It is easier to be passionate about your work - and the presentations you make - if you are doing what you love to do. Kathy Sierra has an interesting post about how to redefine success in terms of doing what you want to do.
I recently gave a talk to some new teaching assistants on what works for me as a teacher. I believe that you have to love not only your own subject, but also the art of teaching, and your students themselves. I think this applies to any type of work: love your industry (e.g. software), your function (e.g. marketing), and your clients/customers. In the latter case, sometimes your mind has to lead your feelings here: you have to want to love them first, even if they do not appear to be very loveable initially. But if you care enough about helping them, you will come to love them over time.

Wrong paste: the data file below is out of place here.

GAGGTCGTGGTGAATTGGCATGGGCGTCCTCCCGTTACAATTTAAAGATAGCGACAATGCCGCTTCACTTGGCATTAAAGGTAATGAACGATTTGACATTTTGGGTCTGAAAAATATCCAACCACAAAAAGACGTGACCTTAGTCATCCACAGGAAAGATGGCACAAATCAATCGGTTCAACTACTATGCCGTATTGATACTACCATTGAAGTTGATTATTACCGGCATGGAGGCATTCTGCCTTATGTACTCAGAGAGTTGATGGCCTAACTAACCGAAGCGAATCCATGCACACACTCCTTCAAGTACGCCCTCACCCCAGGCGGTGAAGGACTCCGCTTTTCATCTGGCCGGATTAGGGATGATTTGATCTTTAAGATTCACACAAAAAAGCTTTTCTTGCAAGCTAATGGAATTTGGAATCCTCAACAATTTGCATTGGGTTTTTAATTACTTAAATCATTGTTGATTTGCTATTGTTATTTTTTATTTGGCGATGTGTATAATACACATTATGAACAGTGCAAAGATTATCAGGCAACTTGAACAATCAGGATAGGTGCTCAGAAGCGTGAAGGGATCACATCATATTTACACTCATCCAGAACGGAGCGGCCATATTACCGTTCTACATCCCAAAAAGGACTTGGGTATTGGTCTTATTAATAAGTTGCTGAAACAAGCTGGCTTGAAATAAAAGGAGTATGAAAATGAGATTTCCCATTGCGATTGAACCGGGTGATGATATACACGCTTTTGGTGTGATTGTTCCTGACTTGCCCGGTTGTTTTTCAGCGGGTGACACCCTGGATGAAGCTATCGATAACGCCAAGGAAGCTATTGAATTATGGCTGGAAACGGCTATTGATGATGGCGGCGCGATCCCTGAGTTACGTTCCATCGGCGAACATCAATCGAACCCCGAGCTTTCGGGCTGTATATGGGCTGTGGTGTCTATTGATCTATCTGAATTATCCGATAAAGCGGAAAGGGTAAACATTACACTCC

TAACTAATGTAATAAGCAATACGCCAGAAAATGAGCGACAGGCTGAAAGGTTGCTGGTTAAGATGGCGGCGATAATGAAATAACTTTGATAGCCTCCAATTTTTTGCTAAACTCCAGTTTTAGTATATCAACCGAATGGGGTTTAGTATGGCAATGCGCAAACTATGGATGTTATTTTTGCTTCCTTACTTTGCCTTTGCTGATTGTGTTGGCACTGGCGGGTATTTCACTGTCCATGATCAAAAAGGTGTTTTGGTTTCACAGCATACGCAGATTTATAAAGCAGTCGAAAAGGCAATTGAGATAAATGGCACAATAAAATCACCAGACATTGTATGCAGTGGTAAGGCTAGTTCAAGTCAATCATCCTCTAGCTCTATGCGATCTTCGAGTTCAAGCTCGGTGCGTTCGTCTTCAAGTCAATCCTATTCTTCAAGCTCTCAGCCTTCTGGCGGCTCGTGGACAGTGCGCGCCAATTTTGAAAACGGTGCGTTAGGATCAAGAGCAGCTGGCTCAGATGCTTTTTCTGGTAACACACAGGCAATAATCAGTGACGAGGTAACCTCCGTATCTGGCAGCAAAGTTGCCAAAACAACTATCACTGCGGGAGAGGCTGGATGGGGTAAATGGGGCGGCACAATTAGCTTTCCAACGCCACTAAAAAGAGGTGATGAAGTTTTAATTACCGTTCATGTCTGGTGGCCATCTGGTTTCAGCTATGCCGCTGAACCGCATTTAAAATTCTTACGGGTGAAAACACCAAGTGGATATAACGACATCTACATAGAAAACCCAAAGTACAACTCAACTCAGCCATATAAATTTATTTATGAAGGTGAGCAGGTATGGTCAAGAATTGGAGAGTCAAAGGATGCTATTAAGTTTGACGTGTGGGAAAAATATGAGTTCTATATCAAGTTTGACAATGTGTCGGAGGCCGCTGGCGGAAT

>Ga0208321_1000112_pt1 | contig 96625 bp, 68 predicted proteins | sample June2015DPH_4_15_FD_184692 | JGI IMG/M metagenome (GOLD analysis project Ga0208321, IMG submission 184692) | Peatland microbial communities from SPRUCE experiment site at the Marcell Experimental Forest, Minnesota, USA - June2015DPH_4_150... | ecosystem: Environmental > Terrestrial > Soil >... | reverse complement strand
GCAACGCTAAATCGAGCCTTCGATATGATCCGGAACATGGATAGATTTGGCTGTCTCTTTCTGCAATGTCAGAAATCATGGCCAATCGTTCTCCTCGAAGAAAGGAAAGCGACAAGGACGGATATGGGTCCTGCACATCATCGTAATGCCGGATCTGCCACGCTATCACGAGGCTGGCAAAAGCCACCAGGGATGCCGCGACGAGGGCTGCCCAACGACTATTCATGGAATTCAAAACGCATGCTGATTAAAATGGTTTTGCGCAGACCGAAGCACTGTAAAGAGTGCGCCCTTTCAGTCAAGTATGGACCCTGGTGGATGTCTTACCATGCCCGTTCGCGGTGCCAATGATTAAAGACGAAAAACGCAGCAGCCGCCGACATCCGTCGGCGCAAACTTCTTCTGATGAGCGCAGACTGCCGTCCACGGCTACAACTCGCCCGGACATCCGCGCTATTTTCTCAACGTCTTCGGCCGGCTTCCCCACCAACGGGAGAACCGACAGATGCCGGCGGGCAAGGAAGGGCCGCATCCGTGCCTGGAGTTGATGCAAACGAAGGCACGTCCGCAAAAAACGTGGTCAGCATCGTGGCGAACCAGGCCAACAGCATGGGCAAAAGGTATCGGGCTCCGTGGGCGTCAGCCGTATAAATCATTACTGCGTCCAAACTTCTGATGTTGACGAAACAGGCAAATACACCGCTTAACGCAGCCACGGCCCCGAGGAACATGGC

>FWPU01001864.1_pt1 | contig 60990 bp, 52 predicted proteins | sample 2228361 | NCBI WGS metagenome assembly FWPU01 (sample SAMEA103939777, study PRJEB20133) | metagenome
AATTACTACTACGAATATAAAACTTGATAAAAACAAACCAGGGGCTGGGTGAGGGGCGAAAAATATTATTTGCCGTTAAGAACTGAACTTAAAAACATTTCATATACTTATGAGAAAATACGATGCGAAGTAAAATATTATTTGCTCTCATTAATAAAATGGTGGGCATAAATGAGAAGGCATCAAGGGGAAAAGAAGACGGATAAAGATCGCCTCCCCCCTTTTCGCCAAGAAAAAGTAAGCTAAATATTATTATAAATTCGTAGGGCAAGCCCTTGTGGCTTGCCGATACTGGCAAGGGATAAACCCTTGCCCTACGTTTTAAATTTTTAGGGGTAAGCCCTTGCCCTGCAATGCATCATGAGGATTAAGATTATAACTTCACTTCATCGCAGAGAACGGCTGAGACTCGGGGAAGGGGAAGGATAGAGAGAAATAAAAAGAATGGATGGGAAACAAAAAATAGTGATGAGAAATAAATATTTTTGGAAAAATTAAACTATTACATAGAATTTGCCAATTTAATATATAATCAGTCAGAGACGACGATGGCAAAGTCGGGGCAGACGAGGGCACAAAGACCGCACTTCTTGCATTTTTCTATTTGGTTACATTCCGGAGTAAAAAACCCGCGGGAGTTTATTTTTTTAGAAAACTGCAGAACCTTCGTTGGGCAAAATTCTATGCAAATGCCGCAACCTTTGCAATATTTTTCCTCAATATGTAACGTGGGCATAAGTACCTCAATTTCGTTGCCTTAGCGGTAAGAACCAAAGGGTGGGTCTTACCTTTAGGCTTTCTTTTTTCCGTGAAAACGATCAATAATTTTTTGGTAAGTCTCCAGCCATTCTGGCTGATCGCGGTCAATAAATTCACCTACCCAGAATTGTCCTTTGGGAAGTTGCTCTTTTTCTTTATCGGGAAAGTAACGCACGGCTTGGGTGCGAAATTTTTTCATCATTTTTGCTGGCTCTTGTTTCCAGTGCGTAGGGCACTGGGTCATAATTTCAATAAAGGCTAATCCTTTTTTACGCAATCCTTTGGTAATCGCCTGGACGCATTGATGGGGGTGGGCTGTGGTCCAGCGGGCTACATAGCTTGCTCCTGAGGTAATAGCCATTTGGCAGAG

I have found that reflecting on these three aspects of my career (what I'm doing, where I'm doing it, and for whom I'm doing it) has paid big dividends over the years. After making a number of mid-course corrections (quitting McKinsey & Co. at age 30 to study theology; returning and then quitting again to do a Ph.D. in marketing and ethics 3 years later), I am now 41 and doing what I love: teaching marketing, consulting to great companies, and spending lots of time with my family.
I won't say it's easy; there some are serious tradeoffs to make. (Paul Graham has some suggestions about how to deal with these). But I think it's worthwhile to spend the time reflecting on what you'd like to do, where you'd like to do it, and for whom.